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The goal of the Kerr lab's research program is to aid in the breeding or selection of cows with enhanced resistance to mastitis, an inflammatory disease resulting from entry of foreign substances -- usually bacteria -- into the mammary gland. Currently available management tools and strategies are clearly beneficial though not fully effective in preventing severe mastitis. Further, with increasing concern over the development of antibiotic resistance, it is important to evaluate strategies that limit antibiotic use in mastitis prevention programs. Breeding or selecting mastitis-resistant animals offers such a strategy.

Our goal is to develop a system whereby a blood or tissue sample obtained from a young calf can be tested in the laboratory to predict if she will develop into a lactating cow that has the propensity to develop a moderate, yet effective, response to infection or if she is more likely to suffer from an exaggerated, potentially life-threatening inflammatory response. An animals innate response to infection -- the response phenotype -- appears to be quite variable between cows. This likely reflects genetic makeup in combination with environmentally induced epigenetic modifications that can enhance or repress the strength by which individual genes are expressed. The study of epigenetic modifications of gene expression is a rapidly expanding field of science that seeks to explain, in part, the molecular basis for how environmental conditions during an animal's early development contribute to phenotypic variation.

Our approach is to collect skin or blood samples from groups of animals and perform laboratory testing to determine how strongly an individual's cells respond to challenge with mastitis-causing bacteria or bacterial components. The cellular responses are closely monitored through measurement of proteins, or their genes, associated with the inflammatory response. The goal is to more fully understand the animal-to-animal variation in inflammatory response and thus be able to identify critical control points that may be targets for genetic selection or subject to epigenetic modification. The animals in the experimental groups are then ranked by their cellular responses, and sub-groups of high- or low-responder animals are challenged in vivo to examine the relationship between the responses of the cell-based and whole-animal testing. We can then further examine the cells to detect the genetic or epigenetic differences responsible for the diverse phenotypes.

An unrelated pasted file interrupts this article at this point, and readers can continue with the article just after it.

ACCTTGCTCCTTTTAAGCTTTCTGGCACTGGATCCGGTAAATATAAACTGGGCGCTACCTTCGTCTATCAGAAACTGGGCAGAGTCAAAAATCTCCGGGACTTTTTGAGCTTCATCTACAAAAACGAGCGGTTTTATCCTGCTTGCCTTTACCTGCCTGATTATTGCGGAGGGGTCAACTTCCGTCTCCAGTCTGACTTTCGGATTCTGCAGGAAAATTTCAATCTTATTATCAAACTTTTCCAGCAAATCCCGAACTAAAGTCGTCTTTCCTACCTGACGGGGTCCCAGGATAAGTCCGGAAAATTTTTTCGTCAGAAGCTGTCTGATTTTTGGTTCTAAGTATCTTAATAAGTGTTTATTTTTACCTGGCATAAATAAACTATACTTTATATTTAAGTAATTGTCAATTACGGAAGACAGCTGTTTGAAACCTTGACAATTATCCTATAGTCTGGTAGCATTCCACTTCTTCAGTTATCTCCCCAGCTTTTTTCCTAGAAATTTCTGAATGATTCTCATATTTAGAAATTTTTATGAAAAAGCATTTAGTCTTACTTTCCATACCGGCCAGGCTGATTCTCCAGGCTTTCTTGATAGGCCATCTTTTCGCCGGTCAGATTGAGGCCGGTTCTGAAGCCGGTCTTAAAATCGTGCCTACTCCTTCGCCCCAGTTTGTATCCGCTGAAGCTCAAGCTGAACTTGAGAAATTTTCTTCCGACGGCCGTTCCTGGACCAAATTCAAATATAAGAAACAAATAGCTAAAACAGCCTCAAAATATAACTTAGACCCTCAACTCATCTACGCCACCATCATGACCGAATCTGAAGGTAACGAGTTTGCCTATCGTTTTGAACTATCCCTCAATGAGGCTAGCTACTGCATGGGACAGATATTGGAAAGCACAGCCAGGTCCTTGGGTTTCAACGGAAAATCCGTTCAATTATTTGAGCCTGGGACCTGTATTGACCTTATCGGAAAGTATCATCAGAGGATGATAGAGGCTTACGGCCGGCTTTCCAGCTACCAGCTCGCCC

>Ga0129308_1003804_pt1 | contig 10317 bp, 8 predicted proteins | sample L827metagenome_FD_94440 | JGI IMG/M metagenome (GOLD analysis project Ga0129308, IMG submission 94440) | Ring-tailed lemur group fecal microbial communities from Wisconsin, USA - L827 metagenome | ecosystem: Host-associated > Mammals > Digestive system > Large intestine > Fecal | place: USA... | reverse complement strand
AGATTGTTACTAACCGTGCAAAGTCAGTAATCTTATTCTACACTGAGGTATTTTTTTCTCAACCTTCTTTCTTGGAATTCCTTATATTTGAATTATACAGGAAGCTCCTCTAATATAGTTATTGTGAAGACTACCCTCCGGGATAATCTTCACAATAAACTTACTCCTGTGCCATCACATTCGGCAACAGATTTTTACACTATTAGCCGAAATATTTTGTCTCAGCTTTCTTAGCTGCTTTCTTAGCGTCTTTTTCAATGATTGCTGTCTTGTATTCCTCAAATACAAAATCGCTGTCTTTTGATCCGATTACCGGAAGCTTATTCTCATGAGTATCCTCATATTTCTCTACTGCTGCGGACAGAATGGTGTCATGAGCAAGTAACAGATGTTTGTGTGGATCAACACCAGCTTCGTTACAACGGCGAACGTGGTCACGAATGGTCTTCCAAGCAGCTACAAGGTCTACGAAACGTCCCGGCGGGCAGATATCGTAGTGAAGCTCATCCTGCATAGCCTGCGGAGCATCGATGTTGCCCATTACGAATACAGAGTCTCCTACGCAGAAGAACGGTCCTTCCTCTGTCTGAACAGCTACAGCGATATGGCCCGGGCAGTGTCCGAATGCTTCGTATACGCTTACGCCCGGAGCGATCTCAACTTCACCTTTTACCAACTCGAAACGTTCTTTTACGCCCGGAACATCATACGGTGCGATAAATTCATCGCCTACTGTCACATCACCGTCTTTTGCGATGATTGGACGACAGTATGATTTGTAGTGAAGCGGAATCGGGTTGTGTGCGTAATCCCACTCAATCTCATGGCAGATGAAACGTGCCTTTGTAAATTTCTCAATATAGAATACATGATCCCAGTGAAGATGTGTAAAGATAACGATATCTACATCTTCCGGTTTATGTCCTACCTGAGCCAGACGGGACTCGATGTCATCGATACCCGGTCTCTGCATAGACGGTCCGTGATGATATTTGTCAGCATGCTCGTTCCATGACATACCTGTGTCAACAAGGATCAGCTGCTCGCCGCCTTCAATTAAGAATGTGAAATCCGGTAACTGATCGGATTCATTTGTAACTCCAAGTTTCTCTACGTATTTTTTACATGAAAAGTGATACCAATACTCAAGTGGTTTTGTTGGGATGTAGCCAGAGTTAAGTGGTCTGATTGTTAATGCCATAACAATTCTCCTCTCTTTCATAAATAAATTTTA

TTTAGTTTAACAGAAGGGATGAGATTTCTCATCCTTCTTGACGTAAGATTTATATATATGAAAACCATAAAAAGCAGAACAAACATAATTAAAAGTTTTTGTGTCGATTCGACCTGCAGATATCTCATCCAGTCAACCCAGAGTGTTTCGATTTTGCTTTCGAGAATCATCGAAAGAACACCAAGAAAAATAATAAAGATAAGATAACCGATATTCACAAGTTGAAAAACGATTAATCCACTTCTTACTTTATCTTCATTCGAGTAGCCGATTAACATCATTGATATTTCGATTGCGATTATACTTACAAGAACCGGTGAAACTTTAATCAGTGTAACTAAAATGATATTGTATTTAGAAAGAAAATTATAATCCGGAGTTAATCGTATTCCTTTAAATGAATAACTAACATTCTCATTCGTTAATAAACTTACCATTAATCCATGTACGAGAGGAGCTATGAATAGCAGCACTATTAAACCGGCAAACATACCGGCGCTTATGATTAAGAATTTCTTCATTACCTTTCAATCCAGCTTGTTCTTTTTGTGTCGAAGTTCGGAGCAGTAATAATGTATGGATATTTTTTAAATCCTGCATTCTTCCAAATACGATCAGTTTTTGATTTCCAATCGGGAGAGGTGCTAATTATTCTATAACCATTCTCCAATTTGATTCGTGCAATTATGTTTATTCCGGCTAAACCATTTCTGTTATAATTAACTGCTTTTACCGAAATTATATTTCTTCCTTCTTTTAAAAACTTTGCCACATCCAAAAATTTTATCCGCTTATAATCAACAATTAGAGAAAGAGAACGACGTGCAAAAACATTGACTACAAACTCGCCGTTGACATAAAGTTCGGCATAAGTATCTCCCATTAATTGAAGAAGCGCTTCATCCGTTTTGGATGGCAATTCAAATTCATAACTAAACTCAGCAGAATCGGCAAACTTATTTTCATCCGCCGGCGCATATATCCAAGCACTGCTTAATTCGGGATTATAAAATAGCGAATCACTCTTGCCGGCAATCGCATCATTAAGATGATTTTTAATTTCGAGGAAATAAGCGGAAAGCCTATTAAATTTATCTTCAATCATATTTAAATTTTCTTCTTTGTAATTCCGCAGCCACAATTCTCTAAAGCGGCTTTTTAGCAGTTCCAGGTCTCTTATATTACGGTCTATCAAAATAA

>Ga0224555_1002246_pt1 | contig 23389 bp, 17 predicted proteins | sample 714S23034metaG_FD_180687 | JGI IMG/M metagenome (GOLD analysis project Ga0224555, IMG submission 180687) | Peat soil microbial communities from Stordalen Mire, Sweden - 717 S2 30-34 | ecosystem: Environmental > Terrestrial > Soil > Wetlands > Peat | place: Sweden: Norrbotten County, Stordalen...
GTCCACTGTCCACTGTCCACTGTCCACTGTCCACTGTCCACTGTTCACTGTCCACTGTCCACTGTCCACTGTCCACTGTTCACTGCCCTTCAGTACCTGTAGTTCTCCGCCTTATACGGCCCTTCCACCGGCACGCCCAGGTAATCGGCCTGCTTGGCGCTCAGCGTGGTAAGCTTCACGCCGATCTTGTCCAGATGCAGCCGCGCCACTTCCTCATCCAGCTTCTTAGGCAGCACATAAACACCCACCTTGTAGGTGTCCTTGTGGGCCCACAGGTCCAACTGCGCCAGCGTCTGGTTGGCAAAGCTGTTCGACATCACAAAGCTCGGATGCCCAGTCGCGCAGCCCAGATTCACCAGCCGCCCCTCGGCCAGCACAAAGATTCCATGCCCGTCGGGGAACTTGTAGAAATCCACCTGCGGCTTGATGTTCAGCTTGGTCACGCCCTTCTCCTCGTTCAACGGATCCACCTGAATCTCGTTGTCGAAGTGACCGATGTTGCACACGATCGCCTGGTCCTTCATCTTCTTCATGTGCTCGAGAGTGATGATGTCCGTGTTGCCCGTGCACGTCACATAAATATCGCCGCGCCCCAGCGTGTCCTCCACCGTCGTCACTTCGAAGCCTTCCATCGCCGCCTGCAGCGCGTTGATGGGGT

Future applications of our research are three-fold. First, specific gene polymorphisms may be identified that can lead to enhanced genetic selection of sires and dams. Secondly, management strategies, such as nutritional supplementation or immune challenge, can be utilized with pregnant dams or developing young animals to enhance beneficial epigenetic modifications. Finally, testing an animal's phenotype at a young age could lead to selection of those calves that would be ideal candidates for milking-herd replacements or, alternatively, more appropriate for meat production.

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